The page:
I just finished the v3 board design and have sent it to PCBWay for fabrication.
The major changes to the design include:
- Switched to all SMT connectors to eliminate bottom-side protrusions, enabling the board to be thermally mated to to the new aluminum enclosure (see next section).
- Maximized board area (based on the enclosure dimensions) for better thermal dissipation.
- Used the same 8-conductor push-in terminal block for the LED connections as used for the serial bus connections (upstream, downstream).
- Added mounting holes for M2.5 screws into enclosure bottom.
- Eliminated support for Pro Micro MCU.
- Changed the RS-422 serial bus to use 3.3v signal levels, eliminating the need for a level shifter to the 3.3v MCU.
- Started using 0603 SMT components (vs. 0805) wherever possible, now that I’ve demonstrated my ability to reliably solder these parts with my hot air station (and without a microscope!).
The v1 and v2 PCB boards were intended to be mounted intro this very small plastic, waterproof enclosure. In addition to the thermal issue noted above, this enclosure would have made field installation very challenging. Although the cable to the separate LED housing would typically be pre-installed, the serial bus connections would usually be installed in the field. This involves feeding the waterproof Cat5e cable through the cable glands, stripping the individual wires, and pushing them into the appropriate slots in the terminal blocks, all within a very confined space.
To address the thermal and field wiring issues, I selected this cast aluminum enclosure, which is approximately 115mm (4.5″) x 65mm (2.6″) x 30mm (1.2″). Again, more expensive than the original plan, but probably necessary to achieve a robust, reliable product. I’ll use the same plastic cable glands as shown above.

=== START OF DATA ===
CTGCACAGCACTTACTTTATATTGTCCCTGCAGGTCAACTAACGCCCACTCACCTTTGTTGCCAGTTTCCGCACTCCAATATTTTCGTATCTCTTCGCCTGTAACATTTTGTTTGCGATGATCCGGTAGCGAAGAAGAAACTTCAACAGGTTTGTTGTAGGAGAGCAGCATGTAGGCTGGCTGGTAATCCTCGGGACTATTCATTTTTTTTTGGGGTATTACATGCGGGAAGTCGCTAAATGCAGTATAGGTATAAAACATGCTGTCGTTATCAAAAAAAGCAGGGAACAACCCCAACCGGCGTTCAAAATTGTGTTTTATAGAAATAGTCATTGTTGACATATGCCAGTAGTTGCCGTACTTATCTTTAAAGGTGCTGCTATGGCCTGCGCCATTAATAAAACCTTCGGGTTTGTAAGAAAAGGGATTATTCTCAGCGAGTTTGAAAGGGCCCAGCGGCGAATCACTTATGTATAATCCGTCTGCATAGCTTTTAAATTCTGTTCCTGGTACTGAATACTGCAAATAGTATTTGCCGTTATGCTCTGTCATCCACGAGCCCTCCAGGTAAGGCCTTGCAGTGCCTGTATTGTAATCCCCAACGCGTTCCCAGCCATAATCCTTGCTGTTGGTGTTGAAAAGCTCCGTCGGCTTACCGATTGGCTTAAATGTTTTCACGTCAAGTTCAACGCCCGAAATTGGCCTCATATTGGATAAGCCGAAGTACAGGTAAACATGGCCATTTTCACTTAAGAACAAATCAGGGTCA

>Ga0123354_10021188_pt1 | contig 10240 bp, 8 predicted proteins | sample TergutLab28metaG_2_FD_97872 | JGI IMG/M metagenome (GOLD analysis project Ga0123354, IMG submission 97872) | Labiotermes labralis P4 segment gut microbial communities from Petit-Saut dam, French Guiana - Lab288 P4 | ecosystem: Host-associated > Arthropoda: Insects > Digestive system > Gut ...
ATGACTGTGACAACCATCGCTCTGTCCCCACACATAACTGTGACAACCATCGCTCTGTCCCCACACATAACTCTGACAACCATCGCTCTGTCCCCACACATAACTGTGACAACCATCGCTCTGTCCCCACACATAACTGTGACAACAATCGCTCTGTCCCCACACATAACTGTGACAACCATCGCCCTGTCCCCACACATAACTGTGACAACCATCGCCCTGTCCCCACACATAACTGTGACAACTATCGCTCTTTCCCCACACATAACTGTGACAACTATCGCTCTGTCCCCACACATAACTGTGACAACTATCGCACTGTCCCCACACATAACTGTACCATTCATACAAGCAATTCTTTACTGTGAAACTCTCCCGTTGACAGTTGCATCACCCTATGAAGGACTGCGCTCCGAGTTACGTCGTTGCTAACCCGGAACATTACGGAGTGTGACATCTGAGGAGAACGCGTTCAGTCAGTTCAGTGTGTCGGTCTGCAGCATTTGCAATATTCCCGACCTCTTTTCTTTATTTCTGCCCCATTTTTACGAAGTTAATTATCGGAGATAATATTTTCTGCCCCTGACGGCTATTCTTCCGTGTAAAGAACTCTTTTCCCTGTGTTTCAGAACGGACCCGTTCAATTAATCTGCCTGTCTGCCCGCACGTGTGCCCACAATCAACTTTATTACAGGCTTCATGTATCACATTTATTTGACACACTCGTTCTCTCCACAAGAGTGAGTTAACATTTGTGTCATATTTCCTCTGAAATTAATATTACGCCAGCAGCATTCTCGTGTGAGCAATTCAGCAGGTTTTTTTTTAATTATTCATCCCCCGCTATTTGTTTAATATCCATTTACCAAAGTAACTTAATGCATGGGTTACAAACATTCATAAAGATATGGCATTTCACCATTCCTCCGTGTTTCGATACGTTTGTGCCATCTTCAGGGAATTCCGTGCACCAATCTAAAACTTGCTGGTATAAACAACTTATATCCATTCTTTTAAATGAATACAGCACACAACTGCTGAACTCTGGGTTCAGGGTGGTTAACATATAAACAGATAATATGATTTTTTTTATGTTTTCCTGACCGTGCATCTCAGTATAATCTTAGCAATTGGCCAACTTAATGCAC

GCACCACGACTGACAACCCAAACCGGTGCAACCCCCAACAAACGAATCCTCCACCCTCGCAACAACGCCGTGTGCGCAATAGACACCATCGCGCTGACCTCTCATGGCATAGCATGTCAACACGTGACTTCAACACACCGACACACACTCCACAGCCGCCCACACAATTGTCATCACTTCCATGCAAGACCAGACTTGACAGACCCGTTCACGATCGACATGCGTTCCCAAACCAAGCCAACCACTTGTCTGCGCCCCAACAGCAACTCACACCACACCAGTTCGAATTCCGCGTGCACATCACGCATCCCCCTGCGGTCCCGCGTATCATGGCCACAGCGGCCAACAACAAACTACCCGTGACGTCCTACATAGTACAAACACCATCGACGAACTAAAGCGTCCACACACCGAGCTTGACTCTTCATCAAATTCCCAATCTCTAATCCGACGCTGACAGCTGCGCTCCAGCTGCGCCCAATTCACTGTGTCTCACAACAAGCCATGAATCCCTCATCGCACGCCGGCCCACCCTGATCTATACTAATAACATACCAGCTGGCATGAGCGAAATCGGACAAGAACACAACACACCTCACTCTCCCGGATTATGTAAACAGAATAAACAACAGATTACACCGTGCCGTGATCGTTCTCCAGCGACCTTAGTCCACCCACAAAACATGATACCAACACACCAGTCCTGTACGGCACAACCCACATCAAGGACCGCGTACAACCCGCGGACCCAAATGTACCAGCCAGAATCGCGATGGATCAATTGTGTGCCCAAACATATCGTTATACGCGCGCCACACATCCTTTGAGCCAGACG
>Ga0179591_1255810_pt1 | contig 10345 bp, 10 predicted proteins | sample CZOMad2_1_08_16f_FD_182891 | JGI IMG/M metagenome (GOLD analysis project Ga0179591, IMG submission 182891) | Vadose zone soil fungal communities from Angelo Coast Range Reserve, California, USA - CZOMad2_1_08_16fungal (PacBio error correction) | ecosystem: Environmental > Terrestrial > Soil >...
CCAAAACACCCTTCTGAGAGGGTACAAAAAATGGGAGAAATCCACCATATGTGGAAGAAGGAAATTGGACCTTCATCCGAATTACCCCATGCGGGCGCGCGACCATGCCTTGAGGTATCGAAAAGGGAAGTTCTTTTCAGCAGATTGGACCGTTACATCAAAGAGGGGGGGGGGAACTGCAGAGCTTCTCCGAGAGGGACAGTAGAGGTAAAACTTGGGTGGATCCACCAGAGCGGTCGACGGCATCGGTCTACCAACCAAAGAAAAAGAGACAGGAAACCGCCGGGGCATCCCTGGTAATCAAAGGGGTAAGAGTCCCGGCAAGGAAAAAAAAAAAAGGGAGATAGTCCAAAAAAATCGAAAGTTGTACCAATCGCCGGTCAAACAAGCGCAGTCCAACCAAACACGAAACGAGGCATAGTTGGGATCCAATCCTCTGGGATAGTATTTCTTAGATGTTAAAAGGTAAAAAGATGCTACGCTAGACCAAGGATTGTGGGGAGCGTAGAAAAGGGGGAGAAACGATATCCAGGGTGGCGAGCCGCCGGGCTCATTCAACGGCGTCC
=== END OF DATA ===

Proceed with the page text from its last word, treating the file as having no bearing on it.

To provide the thermal bond between the PCB and the enclosure bottom, I have a choice of three methods:
- Thermally-conductive adhesive
- Thermal paste (grease) with hold-down screws
- Thermally-conductive silicon pad with hold-down screws
My current plan is to use thermal paste/screws. The back side of the PCB is a large ground plane, and there are lots of vias to the top-side ground pads of the “hot” components. The ground plane will be completely covered with solder mask, which is non-ideal thermally, but eliminates other issues with exposed copper. It’s very possible that I’ll revise this approach after some testing.
Color Space Conversions
In update #1 I mentioned that the command set would use the HSV color space for color specification. Since then, I re-discovered a series of articles that convinced me that the HSI color space was actually better. The author also provided an excellent algorithm for conversion from the HSI color space to RGBW, fully utilizing the W (white) channel to achieve unsaturated (“pastel”) colors. I’ve been successfully using HSV-to-RGB transformations for a while, and I’m confident that HSI-to-RGBW will work even better. I contacted the author to ask some follow-up questions, and he was very helpful even though he wrote the articles in 2013.
That’s about it for now. I’ll receive the v3 boards in the second week of September 2021, and will provide another update based on my test results.